Conte, Pochettino, Kane and Levy’s biggest call of his Tottenham reign


ntonio Conte‘s appointment in November 2021 was billed by many Tottenham fans as Daniel Levy‘s ‘last chance’, a final roll of the dice from a chairman who was running out of lives after a series of disastrous decisions.

Yet, 16 months on, Levy is preparing to pick his 12th permanent manager, with discussions today continuing over Conte’s dismissal, following his extraordinary tirade against his players at Southampton on Saturday.

In the immediate term, Levy must decide how to give Spurs the best chance of securing a top-four finish and salvaging something from a miserable campaign. Longer term, he faces a choice over what type of manager to go for next, one to not only deliver long-overdue success on the pitch but restore unity, direction and identity to a club which has badly lost its way over the past three and a half years.

Tied to Levy’s huge call are other factors, including his own status with the fanbase and the future of Harry Kane, who has one year remaining on his contract and is likely to be the subject of interest from Manchester United in the summer.

Get another appointment badly wrong and Levy risks the persistent but mid-level dissatisfaction with his chairmanship becoming a full-blown mutiny, while if Kane feels the new coach gives him little chance of challenging for silverware next season, he may push even harder for a summer move.

The likeliest scenario in the short term is to put first-team coach Ryan Mason in charge until the end of the season, just as the club did after sacking Jose Mourinho in April 2021.

Spurs would then be able to target out-of-work candidates such as Luis Enrique and Thomas Tuchel, who would prefer to take a job at the start of pre-season, while in-work candidates including Brighton’s Roberto De Zerbi, Sporting Lisbon’s Ruben Amorim and Celtic boss Ange Postecoglou would be more gettable.

This approach would not be without risk, given there are still 10 games to play this season, and other leading European clubs could be on the hunt for a manager in the summer.

If Levy decides, for example, to target Mauricio Pochettino again, it may be easy to re-hire the Argentine now rather than at the end of the season, when Real Madrid might also have a vacancy.

Mason, 31, is well-liked by the players and considered a promising up-and-coming coach who has already had a taste of a leading role this season. Although Conte’s assistant Cristian Stellini was the front-man during the head coach’s five-game absence after emergency gallbladder surgery, Mason is understood to have made many of the big calls tactically, including the canny decision to push Eric Dier into midfield in the 1-0 win over Manchester City.

Team: Fabio Paratici and Antonio Conte have worked together for years.

/ Tottenham Hotspur FC via Getty Images

Mason won three and lost two of his five games at the end of the 2020-21 season, but this time he would have double the amount of League fixtures, including three consecutive six-pointers against Newcastle, United and Liverpool at the end of April, likely to determine if Spurs retain a top-four spot.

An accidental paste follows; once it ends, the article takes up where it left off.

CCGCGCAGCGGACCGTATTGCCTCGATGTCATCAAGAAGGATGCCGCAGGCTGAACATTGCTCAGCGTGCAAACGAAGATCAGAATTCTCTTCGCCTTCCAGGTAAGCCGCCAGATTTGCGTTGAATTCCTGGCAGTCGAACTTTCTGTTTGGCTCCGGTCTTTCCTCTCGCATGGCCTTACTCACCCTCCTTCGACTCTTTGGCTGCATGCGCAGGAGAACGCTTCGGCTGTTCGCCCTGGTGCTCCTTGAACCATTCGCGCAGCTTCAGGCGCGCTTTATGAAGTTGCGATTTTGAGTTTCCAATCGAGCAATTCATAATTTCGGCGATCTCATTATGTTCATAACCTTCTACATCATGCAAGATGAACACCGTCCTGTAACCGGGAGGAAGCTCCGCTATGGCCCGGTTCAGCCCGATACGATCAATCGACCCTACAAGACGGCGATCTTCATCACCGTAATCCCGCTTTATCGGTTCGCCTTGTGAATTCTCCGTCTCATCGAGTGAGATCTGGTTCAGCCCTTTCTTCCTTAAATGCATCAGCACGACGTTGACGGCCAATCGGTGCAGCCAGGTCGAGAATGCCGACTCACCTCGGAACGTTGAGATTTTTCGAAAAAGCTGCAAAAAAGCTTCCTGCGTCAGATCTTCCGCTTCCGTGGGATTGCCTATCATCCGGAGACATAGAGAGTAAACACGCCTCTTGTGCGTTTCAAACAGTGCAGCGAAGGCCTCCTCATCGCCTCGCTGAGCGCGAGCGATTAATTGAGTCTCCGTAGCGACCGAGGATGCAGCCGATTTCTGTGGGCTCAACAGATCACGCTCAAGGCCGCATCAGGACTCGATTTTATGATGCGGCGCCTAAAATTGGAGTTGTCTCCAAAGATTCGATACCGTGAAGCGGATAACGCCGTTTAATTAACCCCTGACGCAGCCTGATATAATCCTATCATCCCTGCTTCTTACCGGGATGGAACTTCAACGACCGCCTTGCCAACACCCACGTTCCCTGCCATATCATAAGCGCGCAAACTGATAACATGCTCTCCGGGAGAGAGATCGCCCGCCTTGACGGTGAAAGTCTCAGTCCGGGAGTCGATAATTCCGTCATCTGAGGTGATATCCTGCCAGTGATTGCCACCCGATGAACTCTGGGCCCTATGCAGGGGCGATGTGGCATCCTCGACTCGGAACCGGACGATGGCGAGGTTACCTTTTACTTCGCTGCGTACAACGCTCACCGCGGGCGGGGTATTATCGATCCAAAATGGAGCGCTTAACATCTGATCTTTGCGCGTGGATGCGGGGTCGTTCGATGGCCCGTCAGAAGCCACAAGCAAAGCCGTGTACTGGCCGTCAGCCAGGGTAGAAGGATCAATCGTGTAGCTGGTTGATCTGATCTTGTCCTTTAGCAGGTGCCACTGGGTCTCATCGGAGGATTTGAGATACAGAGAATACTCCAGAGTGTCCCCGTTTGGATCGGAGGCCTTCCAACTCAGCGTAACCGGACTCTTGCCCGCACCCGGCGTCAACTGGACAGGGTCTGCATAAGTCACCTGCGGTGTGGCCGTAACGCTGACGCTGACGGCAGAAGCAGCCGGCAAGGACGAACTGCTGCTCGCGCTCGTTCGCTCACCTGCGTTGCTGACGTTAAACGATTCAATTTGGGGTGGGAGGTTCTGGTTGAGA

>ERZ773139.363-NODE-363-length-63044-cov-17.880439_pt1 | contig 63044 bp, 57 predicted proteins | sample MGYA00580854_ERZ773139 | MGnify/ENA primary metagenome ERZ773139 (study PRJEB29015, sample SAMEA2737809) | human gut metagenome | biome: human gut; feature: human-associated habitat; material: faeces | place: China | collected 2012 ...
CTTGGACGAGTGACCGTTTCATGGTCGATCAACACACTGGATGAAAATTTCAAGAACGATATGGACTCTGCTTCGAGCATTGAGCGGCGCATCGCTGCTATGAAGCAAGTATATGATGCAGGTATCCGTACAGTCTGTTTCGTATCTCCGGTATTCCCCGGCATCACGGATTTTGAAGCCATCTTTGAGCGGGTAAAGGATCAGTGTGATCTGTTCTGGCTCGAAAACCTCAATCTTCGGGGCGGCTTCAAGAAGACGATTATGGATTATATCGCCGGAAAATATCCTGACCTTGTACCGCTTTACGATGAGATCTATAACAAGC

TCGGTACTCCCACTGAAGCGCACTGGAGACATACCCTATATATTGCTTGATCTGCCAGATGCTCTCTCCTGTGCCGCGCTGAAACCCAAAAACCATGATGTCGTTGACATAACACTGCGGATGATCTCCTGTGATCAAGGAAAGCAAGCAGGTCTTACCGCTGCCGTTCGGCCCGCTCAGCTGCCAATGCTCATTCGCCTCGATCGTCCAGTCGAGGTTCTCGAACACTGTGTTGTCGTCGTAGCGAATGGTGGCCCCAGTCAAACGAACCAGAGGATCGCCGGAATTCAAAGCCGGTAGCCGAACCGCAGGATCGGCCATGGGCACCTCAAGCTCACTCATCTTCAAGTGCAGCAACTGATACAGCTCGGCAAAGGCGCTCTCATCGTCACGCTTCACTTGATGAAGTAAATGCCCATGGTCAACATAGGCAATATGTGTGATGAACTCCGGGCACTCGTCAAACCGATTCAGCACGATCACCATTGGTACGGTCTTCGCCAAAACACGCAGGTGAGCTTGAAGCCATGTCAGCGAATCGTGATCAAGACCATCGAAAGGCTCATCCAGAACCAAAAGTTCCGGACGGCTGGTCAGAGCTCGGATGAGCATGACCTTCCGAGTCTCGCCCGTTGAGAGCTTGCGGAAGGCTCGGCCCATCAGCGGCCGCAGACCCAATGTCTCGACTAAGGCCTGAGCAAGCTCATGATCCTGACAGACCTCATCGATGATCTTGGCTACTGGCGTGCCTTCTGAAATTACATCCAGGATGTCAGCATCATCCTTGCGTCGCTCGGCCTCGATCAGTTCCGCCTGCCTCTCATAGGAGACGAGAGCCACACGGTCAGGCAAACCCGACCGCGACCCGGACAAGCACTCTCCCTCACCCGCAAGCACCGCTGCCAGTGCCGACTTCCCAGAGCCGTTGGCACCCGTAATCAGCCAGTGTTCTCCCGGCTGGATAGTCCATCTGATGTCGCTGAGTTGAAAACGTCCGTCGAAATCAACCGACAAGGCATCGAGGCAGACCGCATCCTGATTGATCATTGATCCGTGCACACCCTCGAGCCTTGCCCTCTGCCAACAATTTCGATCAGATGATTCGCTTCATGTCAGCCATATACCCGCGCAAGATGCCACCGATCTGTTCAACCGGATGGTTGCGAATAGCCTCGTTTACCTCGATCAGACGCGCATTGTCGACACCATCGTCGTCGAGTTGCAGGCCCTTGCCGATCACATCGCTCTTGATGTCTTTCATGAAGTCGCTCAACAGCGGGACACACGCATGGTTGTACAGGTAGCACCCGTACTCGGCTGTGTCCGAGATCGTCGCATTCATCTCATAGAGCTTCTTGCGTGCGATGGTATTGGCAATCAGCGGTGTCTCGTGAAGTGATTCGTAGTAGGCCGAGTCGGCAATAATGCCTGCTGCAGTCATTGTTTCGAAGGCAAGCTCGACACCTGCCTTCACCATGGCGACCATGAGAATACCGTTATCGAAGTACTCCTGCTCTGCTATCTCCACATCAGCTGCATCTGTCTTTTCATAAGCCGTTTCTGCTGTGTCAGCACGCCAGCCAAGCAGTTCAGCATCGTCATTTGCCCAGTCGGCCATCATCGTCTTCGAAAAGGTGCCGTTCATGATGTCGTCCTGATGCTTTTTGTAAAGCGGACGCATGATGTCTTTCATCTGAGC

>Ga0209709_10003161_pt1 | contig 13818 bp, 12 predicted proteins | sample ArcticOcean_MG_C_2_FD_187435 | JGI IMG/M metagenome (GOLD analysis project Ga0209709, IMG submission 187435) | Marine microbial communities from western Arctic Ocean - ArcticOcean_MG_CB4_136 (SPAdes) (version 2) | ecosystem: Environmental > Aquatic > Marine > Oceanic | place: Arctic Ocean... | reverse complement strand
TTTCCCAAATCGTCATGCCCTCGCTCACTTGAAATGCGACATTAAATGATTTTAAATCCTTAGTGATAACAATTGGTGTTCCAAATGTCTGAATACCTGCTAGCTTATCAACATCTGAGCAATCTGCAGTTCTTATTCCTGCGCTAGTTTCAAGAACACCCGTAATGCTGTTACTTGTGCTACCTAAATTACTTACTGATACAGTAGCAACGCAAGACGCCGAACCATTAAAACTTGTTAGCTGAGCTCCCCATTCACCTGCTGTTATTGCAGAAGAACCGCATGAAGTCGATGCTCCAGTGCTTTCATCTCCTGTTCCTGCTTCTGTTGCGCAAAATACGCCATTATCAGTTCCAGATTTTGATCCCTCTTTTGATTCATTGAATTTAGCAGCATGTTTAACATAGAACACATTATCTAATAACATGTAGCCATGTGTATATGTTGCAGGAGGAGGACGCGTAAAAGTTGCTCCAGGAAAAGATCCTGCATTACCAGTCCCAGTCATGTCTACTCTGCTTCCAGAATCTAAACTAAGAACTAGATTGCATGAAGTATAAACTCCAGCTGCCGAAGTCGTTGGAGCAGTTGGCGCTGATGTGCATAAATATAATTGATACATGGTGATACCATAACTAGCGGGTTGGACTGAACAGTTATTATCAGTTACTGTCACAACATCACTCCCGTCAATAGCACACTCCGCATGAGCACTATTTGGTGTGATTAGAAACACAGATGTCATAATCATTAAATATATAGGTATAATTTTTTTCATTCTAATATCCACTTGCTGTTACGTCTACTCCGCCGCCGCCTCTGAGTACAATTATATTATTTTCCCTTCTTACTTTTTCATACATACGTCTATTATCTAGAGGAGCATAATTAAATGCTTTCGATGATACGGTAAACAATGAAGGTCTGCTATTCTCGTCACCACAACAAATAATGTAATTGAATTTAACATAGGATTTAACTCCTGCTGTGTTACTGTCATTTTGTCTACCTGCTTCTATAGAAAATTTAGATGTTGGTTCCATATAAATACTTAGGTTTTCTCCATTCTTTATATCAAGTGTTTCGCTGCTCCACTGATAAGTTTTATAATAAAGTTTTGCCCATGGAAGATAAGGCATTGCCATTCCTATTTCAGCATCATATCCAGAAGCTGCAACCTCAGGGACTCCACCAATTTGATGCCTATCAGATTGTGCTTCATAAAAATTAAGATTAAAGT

Another question for Levy is whether he allows Fabio Paratici, the club’s managing director of football, to have a leading say in Conte’s successor. Paratici, who has run the football side of the club since his appointment in July 2021, is understood to currently be heading the succession planning and drawing up a list of potential candidates, understood to be topped by former Spain coach Enrique.

The former Juventus director is facing a hugely uncertain future in the game, however, with a chance his two-and-a-half year ban from Italian football will be extended to the whole of Europe and another potentially-damaging court case pending.

There would obviously be risk in Levy allowing Paratici to effectively pick the next coach when he could be forced to walk away from Spurs imminently.

Happy days: Pochettino and Levy celebrate Champions League semi-final success in 2019

/ Tottenham Hotspur FC via Getty Images

The most fundamental question for Levy, though, is over the profile of manager he pursues, and what this says about the identity, direction and culture of the club. Spurs’s last three managers all played reactive football, and the chairman will, perhaps above all, want to return to a coach who plays on the front foot, and reflects what Levy has previously said is “truly in our DNA”.

Even so, there is still the issue of whether Spurs effectively start from scratch with a young, up-and-coming coach in the mould of De Zerbi and task them with promoting and developing young players and building a project over a number of years, as Arsenal have done with Mikel Arteta. Or do they opt for another big manager with a recent history of success, such as Enrique or Tuchel, who may be better placed to keep Kane happy but may, ultimately, grow frustrated with Levy’s strict financial controls more quickly.

Given the sheer depth of uncertainty about almost every level of Spurs, which also extends to the ownership’s long-term future, and the amount of issues coming to head in the coming weeks and months, Levy is facing surely his most crucial period as chairman.

Above all, he is again preparing for another ‘last chance’ in the form a managerial appointment which he can scarcely afford to get wrong.

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